Copyright © 1997, Neal McEwen
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I perceive that this galvo is a little more advanced than what would be found in a high school or college physics laboratory. I would be interested in your opinion.
The galvo was made by "Gambrell Bros., London" as can be seen from the inscription below the window. The cylinder is 5" in diameter and 4 3/4" high. The entire unit, from the feet to the top of the tower is 10 1/2" high. The galvo is very heavy, 8 1/2 pounds; this is due to a permanent magnet that conforms to the shape of the can. The edges of it are barely perceptible through the window. There is a coil suspended between the poles of the magnet and it is connected to the two terminals and has a resistance of 3,000 ohms. Attached to the coil is a small mirror. The coil / mirror assembly seem to rest on the floor of the cylinder and turns about the vertical axis. There is no evidence of a thread or silk suspension system.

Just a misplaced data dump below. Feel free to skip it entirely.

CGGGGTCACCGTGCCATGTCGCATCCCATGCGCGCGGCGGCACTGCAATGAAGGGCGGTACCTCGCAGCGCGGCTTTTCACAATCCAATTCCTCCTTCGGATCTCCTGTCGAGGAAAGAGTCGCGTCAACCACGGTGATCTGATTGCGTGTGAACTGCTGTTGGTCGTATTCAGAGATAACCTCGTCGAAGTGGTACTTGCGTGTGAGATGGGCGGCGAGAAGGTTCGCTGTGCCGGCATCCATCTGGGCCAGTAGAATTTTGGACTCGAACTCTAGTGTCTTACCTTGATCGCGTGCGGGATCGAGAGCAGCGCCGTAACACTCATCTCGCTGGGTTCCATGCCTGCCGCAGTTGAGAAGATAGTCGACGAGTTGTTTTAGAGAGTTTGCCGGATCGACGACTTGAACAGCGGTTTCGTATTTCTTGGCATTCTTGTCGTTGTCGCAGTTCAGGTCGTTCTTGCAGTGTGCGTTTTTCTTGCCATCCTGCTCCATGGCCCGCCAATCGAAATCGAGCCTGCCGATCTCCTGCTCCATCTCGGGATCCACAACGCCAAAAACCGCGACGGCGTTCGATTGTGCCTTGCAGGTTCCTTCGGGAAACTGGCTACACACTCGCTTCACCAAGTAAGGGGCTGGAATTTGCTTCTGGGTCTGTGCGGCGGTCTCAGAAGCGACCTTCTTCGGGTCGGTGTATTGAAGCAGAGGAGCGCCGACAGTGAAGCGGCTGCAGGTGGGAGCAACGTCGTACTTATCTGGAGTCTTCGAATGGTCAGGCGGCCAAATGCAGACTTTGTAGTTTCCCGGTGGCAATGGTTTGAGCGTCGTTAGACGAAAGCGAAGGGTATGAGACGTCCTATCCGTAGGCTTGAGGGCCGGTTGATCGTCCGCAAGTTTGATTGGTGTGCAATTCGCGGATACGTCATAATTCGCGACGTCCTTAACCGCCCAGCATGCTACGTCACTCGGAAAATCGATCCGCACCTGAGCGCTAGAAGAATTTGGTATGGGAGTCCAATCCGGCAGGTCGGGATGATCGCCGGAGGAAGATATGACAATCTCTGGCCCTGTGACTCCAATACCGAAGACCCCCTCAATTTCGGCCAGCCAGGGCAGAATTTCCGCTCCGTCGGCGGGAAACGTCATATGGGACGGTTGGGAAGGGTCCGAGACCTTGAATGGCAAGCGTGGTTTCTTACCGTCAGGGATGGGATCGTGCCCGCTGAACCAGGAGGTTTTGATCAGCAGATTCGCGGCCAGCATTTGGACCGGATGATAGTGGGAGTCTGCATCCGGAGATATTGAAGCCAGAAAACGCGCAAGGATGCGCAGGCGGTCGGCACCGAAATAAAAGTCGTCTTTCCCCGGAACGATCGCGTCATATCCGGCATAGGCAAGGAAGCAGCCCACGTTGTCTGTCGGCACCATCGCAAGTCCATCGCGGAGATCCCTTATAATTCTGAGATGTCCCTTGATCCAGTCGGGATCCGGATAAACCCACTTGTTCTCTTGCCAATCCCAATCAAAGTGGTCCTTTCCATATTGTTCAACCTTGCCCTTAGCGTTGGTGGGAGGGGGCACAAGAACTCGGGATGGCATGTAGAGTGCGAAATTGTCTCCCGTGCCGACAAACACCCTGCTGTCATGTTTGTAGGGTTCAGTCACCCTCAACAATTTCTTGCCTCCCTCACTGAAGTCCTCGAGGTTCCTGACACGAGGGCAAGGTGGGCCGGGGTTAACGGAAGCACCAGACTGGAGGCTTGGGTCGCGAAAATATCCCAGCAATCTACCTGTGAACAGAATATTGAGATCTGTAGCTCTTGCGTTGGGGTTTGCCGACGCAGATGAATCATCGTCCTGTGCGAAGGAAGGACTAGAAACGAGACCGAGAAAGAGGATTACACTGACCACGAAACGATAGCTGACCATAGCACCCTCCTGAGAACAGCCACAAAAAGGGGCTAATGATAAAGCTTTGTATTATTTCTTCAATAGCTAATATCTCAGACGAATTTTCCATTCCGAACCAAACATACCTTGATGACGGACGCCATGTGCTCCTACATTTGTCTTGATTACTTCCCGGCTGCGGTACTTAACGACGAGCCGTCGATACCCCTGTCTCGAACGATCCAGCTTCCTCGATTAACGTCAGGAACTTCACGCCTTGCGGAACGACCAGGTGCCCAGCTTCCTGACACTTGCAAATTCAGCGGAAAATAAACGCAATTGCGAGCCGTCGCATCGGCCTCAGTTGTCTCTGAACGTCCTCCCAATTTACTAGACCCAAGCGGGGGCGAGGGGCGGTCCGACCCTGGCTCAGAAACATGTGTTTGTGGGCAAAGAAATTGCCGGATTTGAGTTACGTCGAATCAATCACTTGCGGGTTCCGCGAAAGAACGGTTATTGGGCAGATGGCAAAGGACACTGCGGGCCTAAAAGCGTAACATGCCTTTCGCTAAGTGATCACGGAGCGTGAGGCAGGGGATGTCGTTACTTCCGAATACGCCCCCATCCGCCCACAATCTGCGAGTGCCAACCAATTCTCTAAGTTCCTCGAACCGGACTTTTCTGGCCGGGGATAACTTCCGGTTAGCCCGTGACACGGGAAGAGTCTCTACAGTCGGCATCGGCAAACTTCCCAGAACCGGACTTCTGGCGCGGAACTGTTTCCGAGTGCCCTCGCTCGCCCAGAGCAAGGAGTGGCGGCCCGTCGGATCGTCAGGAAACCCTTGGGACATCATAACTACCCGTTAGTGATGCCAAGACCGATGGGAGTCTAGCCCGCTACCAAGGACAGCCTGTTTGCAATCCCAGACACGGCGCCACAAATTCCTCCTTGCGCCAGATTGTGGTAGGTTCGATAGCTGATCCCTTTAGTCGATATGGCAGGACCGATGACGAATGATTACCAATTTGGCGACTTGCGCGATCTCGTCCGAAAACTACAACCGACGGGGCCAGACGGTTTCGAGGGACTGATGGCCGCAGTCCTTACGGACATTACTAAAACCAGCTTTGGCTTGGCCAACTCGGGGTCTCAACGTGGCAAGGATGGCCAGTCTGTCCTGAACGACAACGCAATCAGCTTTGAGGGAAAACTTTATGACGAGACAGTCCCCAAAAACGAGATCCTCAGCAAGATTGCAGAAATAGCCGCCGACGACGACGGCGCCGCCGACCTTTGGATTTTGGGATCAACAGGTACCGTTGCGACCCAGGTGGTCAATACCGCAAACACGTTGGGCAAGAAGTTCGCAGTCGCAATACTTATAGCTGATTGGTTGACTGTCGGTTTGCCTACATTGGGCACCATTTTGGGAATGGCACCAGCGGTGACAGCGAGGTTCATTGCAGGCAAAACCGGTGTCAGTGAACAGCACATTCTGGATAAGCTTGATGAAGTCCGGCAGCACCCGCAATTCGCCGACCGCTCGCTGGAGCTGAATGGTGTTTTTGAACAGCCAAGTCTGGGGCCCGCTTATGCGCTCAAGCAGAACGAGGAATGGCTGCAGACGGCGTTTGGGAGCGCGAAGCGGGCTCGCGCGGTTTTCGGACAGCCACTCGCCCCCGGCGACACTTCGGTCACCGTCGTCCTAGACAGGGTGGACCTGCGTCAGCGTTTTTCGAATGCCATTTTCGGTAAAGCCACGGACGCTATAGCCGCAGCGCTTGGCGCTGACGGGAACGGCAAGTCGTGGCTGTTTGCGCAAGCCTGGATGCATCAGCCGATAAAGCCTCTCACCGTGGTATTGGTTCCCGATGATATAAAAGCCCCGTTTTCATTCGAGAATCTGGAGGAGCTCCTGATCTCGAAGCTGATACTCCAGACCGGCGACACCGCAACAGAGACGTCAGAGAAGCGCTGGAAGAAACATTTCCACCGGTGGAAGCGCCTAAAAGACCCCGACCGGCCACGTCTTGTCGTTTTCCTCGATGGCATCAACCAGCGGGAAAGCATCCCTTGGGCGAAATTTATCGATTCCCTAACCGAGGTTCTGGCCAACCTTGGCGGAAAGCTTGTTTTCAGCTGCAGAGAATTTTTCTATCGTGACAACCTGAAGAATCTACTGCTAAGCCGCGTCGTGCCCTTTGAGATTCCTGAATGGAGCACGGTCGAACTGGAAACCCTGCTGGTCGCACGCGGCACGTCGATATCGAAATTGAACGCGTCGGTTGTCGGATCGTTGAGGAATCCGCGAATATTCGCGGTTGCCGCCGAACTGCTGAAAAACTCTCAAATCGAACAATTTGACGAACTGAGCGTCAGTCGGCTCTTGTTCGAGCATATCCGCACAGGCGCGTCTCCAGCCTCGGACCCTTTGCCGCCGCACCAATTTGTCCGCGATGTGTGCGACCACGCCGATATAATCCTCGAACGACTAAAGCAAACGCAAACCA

There is no apparent way to get inside the galvo. It appears as though a can opener would be required to get inside.
Can any clues be derived from the markings? Is "H 943" an inventory number? Could "C5" denote that this galvo was used on "Cable #5"? Mirror galvanometers were used on the receiving end of submarine telegraph cables. I wonder if this galvo was used at a cable station. What other applications required a mirror galvanometer?
If you can shed any light, whatsoever, on this handsome little device, please email me at the address shown below.